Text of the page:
Throughout the summer, one word came to dominate the discussion around markets: complacency.
Markets were boring. People got bored.
Volatility was back. And there’s reason to think this will continue.
In a note to clients out Monday, Kit Juckes at Societe Generale highlighted data from the CFTC showing that right now, investors are long both stocks and bonds.
This means investors expect both stock prices to rise and bond yields to fall, outcomes that typically don’t happen at the same time (though this has often been the case since the financial crisis).
“The market is long both equities and Treasuries, something that has echoes of late 2012, when US yields bottomed and the ‘taper tantrum’ was just a few months away,” Juckes wrote.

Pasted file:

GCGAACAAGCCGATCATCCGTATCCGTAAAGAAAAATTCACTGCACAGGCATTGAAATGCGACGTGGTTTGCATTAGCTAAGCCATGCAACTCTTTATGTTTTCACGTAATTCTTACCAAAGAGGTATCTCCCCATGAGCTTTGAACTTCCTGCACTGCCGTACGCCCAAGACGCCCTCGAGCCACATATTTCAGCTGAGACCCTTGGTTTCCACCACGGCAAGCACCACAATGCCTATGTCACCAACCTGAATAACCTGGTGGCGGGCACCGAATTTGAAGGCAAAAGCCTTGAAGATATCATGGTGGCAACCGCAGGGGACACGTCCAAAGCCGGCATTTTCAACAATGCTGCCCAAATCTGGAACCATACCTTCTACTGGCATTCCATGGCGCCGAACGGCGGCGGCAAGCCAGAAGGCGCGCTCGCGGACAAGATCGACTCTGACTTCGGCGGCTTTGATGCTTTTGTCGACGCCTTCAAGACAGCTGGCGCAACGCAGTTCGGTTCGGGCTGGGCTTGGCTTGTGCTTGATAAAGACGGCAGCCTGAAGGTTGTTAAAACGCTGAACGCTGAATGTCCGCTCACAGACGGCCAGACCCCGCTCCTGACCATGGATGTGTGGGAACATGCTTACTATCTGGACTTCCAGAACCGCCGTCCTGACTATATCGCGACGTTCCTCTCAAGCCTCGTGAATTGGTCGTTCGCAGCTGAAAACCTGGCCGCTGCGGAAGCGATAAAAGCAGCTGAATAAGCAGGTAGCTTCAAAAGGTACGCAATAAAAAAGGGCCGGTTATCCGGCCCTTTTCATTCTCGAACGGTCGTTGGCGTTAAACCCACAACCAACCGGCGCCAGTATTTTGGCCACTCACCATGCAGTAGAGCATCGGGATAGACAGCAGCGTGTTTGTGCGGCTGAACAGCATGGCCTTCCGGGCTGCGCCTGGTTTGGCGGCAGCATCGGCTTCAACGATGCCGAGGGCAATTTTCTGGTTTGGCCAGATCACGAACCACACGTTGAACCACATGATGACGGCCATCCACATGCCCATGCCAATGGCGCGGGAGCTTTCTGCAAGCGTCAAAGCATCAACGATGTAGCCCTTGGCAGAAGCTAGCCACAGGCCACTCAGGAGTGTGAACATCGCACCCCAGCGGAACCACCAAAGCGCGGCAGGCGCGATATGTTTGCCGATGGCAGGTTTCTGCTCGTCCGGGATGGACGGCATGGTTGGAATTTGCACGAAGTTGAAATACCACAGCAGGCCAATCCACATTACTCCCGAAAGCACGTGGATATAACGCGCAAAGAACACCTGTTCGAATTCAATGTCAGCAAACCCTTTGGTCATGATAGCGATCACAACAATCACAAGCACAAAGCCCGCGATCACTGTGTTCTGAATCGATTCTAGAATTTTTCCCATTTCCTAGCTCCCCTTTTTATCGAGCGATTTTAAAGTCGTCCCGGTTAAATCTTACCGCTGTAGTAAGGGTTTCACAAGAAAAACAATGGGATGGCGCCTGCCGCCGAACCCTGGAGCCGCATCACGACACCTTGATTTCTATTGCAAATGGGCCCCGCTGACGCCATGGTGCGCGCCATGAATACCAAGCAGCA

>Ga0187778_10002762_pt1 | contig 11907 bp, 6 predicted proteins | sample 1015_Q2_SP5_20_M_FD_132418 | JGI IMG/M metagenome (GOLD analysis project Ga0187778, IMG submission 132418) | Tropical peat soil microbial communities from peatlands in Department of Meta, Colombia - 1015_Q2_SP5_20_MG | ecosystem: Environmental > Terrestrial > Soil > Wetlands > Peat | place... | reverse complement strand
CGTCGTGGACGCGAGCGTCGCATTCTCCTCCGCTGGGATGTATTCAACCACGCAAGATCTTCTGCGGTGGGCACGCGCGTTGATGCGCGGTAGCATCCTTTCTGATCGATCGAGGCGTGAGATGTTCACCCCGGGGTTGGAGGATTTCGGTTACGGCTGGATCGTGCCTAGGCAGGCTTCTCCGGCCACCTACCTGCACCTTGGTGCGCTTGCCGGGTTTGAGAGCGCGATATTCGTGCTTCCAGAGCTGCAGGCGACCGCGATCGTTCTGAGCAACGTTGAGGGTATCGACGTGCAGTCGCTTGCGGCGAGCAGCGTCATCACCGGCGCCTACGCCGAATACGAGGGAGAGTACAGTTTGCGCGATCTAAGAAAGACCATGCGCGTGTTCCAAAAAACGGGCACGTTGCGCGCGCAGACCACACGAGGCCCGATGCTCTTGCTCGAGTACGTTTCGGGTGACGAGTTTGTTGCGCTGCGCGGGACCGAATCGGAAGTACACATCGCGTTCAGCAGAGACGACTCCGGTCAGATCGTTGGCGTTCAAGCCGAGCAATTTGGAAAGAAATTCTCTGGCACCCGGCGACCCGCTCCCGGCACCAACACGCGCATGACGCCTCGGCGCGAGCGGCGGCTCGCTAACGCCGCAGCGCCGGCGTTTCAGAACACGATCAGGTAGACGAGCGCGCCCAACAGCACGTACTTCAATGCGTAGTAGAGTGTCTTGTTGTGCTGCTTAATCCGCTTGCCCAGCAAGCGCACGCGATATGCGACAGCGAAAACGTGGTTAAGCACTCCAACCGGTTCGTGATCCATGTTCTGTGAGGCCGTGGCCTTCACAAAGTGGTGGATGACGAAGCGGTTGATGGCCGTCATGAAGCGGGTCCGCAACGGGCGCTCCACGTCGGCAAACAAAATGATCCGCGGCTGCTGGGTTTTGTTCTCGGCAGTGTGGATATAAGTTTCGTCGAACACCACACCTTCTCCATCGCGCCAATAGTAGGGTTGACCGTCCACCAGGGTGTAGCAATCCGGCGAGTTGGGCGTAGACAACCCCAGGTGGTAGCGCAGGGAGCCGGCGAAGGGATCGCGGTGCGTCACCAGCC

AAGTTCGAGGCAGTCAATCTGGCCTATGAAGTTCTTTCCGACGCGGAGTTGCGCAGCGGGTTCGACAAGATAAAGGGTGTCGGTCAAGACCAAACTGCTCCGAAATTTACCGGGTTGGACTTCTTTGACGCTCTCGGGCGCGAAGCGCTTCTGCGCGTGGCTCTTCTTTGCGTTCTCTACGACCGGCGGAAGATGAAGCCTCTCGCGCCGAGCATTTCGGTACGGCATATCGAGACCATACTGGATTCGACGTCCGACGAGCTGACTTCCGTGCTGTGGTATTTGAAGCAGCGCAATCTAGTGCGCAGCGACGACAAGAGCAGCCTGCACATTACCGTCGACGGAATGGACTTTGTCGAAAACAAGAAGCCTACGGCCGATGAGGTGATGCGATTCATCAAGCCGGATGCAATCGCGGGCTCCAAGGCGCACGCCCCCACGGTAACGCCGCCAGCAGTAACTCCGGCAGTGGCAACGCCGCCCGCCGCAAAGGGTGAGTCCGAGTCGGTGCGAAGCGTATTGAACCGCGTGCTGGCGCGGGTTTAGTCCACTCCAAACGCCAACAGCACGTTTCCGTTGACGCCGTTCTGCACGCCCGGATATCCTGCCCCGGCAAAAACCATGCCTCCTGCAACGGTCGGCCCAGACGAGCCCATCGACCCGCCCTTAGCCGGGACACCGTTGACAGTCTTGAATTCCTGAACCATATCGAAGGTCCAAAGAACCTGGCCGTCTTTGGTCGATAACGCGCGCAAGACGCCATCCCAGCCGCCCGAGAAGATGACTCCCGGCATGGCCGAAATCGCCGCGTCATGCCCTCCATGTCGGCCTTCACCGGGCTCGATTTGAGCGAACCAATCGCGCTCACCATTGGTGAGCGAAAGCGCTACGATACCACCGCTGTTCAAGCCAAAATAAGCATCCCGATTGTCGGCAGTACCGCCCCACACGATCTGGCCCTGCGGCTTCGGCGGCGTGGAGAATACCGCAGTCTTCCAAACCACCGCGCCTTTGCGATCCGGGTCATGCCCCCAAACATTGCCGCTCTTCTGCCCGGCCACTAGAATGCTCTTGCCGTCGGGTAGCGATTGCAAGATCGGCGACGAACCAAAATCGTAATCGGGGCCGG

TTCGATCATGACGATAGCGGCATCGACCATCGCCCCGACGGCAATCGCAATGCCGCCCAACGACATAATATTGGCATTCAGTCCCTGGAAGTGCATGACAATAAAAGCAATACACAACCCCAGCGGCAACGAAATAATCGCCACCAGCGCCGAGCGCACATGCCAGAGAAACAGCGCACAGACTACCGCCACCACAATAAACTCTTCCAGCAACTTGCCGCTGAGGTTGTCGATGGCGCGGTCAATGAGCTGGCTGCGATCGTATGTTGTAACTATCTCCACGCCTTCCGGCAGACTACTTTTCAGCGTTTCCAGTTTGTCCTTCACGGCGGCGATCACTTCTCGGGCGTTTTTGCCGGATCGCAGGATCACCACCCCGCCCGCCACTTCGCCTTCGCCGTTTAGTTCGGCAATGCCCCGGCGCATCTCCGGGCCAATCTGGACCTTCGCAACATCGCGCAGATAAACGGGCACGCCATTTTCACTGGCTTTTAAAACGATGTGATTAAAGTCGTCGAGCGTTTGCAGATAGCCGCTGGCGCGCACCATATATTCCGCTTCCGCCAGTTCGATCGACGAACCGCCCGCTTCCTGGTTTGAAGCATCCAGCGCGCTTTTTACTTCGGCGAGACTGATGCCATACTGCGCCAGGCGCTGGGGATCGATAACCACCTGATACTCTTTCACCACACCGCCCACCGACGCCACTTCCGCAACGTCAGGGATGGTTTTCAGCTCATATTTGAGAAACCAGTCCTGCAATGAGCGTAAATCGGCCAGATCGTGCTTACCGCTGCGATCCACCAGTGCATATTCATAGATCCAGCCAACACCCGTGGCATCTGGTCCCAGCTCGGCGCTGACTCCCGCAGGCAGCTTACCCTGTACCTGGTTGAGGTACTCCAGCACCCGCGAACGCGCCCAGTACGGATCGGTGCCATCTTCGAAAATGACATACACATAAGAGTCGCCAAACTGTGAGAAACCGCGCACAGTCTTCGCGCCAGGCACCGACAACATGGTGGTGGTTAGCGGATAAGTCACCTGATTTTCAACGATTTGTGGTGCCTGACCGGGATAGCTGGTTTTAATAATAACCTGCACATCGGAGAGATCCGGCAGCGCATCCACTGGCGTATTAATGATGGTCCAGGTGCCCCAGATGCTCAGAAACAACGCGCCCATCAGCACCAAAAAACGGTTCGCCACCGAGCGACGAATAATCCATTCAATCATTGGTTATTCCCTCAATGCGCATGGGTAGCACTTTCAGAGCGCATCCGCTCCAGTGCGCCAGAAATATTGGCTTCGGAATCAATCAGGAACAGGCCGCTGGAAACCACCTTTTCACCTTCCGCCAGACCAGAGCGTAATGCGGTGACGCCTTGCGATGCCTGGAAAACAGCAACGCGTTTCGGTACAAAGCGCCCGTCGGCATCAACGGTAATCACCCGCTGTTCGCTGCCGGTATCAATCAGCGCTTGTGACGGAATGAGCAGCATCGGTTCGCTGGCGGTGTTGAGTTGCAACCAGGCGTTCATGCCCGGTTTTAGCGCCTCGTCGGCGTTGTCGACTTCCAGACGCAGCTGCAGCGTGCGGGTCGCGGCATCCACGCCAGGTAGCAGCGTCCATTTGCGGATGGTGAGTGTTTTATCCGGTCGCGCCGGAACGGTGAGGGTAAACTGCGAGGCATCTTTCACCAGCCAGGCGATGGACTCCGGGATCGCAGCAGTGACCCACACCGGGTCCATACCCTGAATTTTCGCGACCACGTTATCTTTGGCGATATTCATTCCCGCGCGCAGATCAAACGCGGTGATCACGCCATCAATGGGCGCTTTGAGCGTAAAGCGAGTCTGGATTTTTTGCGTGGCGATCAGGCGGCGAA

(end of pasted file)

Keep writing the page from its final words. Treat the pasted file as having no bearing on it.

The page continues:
“The positioning suggests (to me, anyway) a risk both that any bounce in bond markets that comes from weaker equities and risk assets will be modest, and that we are probably set for a period of increased nervousness and choppy markets in general.”
The gross oversimplification is that stocks are riskier assets which rise in price when people see improving prospects for corporates and the broader economy.
Bonds are safer assets that rise in price — which, correspondingly, sees yields fall — when investors are less certain about future growth prospects.
But with market positioning indicating that investors are betting both assets will rally, either a drop in stock prices or a rise in bond yields isn’t likely to be met by its inverse.
Instead, we’re likely to see what we saw Friday — stocks fall, yields rise, and volatility making a comeback.
On Monday morning, stocks were selling off again and bond yields were up slightly.